Whitesell said after the 2015 season that the board tried to vote out Pitts during their meeting on May 10, 2016. According to the minutes from the meeting, the vote to hire Pitts failed with a 2-2 count and one abstention. After eight members of the public spoke, Pitts was approved by a 3-2 vote.
“It was my recommendation as the superintendent to hire him, and the board voted no," Whitesell said. "I called them on it. They made a motion and then they quickly voted. I remember Zanen was at the meeting. He said ‘Wait, what just happened, did you just fire me?’ That’s when I jumped in and said that’s not how it works. When you make a motion, there’s an opportunity for discussion. They ran it with a discussion. People went up and were able to discuss their support for him. They ended up voting 3-2 to keep him.”
A former school board member who asked to not be identified wasn’t shocked either that Pitts was stepping down.
“I’ve seen it coming for a while,” the former school board member said. “They’re trying to do something for the good. Basketball coaching in high school in Class C doesn’t pay much, so he definitely wasn’t here for the money. I told him before when I was on the school board that I was behind him 100 percent.
“I feel bad for Zanen. I feel bad for the kids. I don’t blame Zanen for leaving. If I was him, I wouldn’t go back. From my understanding, they did try to get him to move on from the team. I honestly think Zanen would be a fool to go back. Retribution and all that would happen.”
Pitts had expressed disappointment that the school didn’t want to be associated with the Warrior Movement. Baldwin’s statement didn’t address that specifically but offered support to the student-athletes involved in the out-of-school club.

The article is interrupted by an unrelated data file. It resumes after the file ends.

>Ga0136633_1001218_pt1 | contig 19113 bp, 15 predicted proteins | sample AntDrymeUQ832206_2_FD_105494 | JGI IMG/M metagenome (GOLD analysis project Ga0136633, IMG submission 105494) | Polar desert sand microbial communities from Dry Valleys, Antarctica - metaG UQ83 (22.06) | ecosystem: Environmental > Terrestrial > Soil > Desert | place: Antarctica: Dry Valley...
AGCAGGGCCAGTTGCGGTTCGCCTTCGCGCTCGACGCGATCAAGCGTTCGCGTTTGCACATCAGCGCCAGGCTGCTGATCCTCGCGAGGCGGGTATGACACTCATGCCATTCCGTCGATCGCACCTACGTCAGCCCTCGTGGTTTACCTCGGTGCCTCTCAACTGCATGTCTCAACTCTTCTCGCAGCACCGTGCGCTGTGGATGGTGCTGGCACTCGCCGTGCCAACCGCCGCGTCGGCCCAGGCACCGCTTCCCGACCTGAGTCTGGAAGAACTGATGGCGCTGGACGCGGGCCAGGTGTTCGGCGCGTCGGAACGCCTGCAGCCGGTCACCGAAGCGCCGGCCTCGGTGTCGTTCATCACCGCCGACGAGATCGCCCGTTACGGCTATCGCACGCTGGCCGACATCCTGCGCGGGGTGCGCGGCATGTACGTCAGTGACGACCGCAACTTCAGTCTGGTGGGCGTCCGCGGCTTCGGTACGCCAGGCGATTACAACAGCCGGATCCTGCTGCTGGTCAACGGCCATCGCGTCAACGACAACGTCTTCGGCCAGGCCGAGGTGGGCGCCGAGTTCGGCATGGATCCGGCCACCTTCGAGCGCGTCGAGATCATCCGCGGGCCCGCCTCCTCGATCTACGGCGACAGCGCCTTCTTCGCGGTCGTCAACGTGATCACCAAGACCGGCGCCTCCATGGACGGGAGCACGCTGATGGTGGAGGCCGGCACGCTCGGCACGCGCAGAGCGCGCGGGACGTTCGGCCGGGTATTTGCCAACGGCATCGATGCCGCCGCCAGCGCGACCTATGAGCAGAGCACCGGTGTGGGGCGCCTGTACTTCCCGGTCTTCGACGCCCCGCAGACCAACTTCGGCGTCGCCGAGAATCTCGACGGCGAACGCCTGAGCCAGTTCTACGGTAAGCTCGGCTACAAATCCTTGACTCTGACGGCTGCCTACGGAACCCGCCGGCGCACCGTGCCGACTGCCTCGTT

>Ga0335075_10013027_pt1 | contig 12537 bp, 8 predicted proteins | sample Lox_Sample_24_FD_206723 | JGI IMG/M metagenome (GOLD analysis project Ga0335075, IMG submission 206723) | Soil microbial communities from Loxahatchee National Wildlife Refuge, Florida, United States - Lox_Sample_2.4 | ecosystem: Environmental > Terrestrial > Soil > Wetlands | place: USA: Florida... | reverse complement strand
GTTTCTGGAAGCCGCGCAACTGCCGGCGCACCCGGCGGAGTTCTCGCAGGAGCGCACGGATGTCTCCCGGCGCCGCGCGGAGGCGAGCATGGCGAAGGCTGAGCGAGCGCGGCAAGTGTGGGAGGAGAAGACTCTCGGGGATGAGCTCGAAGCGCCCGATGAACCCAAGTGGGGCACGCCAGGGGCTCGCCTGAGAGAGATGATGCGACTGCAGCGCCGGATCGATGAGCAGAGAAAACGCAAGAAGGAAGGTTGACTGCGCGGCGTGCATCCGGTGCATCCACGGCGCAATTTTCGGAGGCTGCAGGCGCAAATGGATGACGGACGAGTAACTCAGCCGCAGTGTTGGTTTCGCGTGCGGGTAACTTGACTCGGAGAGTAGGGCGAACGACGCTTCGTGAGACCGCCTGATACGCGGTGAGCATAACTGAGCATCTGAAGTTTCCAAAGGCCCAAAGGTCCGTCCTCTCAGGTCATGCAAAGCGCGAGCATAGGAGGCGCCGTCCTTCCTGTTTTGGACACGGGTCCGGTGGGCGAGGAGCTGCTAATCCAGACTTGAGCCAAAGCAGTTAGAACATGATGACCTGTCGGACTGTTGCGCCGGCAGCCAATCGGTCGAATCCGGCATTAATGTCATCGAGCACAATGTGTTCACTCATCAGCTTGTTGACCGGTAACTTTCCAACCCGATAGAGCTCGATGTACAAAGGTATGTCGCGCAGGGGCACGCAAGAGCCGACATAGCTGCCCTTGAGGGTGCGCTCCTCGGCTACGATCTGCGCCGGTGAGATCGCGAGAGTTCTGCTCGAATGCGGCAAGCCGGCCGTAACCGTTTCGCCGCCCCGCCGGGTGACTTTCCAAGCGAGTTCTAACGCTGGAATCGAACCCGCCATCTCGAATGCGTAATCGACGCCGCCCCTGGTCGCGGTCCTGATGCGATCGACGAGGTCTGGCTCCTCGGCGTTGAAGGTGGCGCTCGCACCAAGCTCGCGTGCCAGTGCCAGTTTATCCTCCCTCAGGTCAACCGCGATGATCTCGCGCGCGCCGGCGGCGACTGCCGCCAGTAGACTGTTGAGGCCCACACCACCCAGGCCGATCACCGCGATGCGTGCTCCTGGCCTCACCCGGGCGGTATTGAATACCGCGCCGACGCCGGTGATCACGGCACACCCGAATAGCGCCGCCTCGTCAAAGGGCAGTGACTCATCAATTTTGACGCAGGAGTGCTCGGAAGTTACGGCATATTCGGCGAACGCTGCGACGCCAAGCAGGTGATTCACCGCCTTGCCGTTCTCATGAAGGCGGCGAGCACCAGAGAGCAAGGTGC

“The District is immensely proud of the student athletes who formed the Warrior Movement and for all of their work to bring attention to the mental health needs of students across the State of Montana and nationally,” Baldwin said. “The District will continue to support all of its student athletes and to support their work in the Warrior Movement. We also will hold our staff accountable for following the law with regard to equity in student activities, and for conducting themselves appropriately when representing the District. Our number one focus is the welfare of our students and to encourage all students to thrive and to achieve academic and personal success.”
Whitesell said the concerns with associating Arlee and the Warrior Movement were about breaking MHSA rules and making sure athletes didn’t lose their amateur status or eligibility. He said when those situations arose, like the team’s trip to Nike headquarters in the summer of 2018, that they’d ask the MHSA for approval.
However, Whitesell and the former school board member both felt some members on the school board had jealousy issues with the publicity the boys basketball team was getting through the Warrior Movement.
“I think there were some folks on the board who thought there was something not on the up and up with it,” Whitesell said. “That people were benefiting from it who didn’t deserve it. That the authenticity wasn’t genuine. Just the questioning that came up at board meetings from separate board members.
“It was all disguised in a way that we want to make sure no one gets in trouble. I think there was a distrust by some in what Zanen was trying to do. Why? That absolutely beats me. It’s mind boggling. Maybe it has to do with the crabs in the bucket phenomena. I think a lot of it had to do with that.”
Four board members didn’t respond to a request for comment via email. One didn’t return a text seeking comment. Amy Bartels, who’s still listed as the athletic director on Arlee’s website, didn’t respond to a request for comment. Lonnie Morin, the district clerk, didn’t answer an email seeking elaboration about the superintendent’s statement.